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The fight against pathogens requires diversity

One often-misunderstood idea in evolutionary theory is survival of the fittest.  Most think this refers to a single "best" option being selected.  Often an alternate process -- dubbed balancing selection -- occurs in which several variants, each with unique advantages and disadvantages, are preserved.

The textbook example of balancing selection is sickle cell anemia.  People born with the special hemoglobin variant suffer a variety of symptoms including poorer endurance, but the mutation grants immunity to malaria, a nasty disease that infects more than 200 million people worldwide a year.  For that reason both sickle cell and healthy hemoglobin genes have been preserved to "keep mankind's options open", so to speak.

Researchers at the University of Chicago and Oxford University, led by Univ. of Chicago genetics, evolution, and ecology professor Molly Przeworski, have identified six new regions of the genome where evidence of balancing selection exists.  The team examined the recently sequenced chimpanzee genome and the human genome, which was first sequenced in 2000 using shotgun sequencing.

DNA Strand
Balancing selection maintains variety in the genome. [Image Source: TurboSquid]

Professor Przeworski describes, "When we looked for genetic clues pointing to other, more ancient, examples of balancing selection, we found strong evidence for at least six such regions and weaker evidence for another 119 -- many more than we expected.  We don't yet know what their functions are.  [Clues point to their use in pathogen defense] but which pathogens, what immune processes, we don't know."

The six regions do not code for protein sequences.  Protein coding sequences make up only a small part of the overall genome, which is largely composed of regulatory and preservationist sequences.

The team looked at the genomes of 59 humans from sub-Saharan Africa and 10 chimpanzees from Western Africa.  The results give clues about how evolution helped both chimps and humans keep up with the fight against pathogens, a natural "arms race" in which both species often face similar classes of enemies.

Study first author Ellen Leffler, a graduate researcher says the fact that the set of "options" are preserved in both the humans and chimpanzees shows that they play an important role and are not purely random.  She comments, "[The genes] must have been functionally important over evolutionary time."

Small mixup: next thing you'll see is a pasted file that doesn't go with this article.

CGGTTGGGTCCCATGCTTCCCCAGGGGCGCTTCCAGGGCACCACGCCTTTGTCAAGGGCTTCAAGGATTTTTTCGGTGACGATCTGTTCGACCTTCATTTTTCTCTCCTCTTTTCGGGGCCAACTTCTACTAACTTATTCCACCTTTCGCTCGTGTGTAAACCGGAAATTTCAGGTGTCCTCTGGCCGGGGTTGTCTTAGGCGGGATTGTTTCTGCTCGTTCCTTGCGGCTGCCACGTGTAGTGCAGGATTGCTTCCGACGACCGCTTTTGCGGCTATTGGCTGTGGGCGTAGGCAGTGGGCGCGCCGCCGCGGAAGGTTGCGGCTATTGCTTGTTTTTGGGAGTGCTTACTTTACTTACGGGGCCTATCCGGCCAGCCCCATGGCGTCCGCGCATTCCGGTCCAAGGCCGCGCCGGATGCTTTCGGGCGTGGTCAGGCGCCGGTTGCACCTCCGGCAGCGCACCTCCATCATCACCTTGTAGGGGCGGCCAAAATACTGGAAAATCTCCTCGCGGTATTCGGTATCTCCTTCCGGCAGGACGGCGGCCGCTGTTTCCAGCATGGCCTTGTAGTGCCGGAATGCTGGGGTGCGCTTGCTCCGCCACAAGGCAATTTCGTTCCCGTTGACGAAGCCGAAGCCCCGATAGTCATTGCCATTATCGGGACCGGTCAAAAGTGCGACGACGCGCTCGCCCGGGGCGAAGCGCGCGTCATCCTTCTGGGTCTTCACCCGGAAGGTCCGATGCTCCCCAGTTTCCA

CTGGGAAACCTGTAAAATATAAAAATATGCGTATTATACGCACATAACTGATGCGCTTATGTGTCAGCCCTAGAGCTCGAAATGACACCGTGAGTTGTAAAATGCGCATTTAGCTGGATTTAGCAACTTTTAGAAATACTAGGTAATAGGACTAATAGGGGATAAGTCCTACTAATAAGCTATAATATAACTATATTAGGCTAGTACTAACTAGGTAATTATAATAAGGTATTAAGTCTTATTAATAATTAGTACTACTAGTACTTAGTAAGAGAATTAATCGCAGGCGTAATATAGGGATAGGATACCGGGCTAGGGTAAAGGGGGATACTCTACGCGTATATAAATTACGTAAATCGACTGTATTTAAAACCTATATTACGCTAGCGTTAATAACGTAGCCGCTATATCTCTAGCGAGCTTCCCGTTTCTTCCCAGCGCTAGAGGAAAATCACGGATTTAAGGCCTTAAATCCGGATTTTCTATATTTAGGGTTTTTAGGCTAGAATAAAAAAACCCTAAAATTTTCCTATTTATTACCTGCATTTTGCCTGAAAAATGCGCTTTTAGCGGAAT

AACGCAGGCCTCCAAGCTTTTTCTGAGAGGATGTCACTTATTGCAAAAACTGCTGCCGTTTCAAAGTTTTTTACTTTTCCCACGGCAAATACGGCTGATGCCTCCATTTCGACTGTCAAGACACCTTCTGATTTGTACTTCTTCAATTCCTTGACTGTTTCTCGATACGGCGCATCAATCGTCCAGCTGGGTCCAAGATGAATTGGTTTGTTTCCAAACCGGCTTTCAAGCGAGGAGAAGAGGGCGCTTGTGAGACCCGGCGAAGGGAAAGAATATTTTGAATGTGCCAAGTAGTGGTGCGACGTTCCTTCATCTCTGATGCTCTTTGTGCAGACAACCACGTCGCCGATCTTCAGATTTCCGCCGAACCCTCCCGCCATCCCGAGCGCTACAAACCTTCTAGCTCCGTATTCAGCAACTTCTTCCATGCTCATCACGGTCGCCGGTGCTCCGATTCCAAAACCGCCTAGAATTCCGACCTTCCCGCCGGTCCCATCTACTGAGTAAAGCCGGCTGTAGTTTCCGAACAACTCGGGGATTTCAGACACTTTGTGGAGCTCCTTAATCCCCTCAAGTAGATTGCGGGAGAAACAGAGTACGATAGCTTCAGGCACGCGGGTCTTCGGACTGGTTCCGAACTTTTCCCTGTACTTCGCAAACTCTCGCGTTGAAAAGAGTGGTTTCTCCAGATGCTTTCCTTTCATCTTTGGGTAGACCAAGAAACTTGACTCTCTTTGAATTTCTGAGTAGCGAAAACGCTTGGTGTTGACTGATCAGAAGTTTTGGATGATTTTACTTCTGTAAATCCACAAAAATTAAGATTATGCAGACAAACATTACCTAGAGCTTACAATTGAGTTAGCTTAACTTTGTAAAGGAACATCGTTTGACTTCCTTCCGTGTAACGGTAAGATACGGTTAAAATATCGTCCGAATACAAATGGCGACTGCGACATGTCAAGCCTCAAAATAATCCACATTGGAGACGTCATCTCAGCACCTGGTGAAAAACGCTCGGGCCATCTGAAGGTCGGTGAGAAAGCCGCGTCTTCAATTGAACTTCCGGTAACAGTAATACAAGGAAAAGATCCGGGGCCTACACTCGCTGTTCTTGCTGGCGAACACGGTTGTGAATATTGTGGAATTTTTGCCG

Chimp toothpicking
Chimps and humans share commune genetic variations. [Image Source: National Geographic]

The researchers used special codes to sort clusters of gene varieties and map how the human gene variety compared to that of their primate relatives.

Researchers say the finding of similar clusters of genes is very important as such preserved genetic variety is "extremely rare".  One example of such a mechanism examined in previous studies is the major histocompatibility complex (MHC), a critical part of the immune system that helps distinguish between different kinds of pathogens.  In a 2012 study Professor Przewski's team showed that humans and gibbons share the same ABO-blood type varieties.

The study on the work was published in the prestigious peer-review journal Science.  The work was funded by the National Institutes of Health (NIH), The Royal Society, the Wellcome Trust, and the Howard Hughes Medical Institute (HHMI).

Sources: Science [abstract], U of Chicago



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RE: Bible thumper
By drycrust3 on 2/23/2013 6:34:15 PM , Rating: 2
quote:
I believe the book of Genesis is an allegory to creation and not a literal description and it doesn't discount my faith whatsoever to believe that.

Did you know that it is quite normal to find Carbon 14 in oil and coal? Doesn't that at least tell you the oil and coal were made less than 65000 years ago? This is entirely consistent with what you'd expect from a literal reading of the Bible, and a contradiction to what you'd expect from the theory of Evolution.
There are tons of other facts that are consistent with what you'd expect from a literal interpretation of the Bible, and that are contrary to what you'd expect from following a theory of Evolution perspective.


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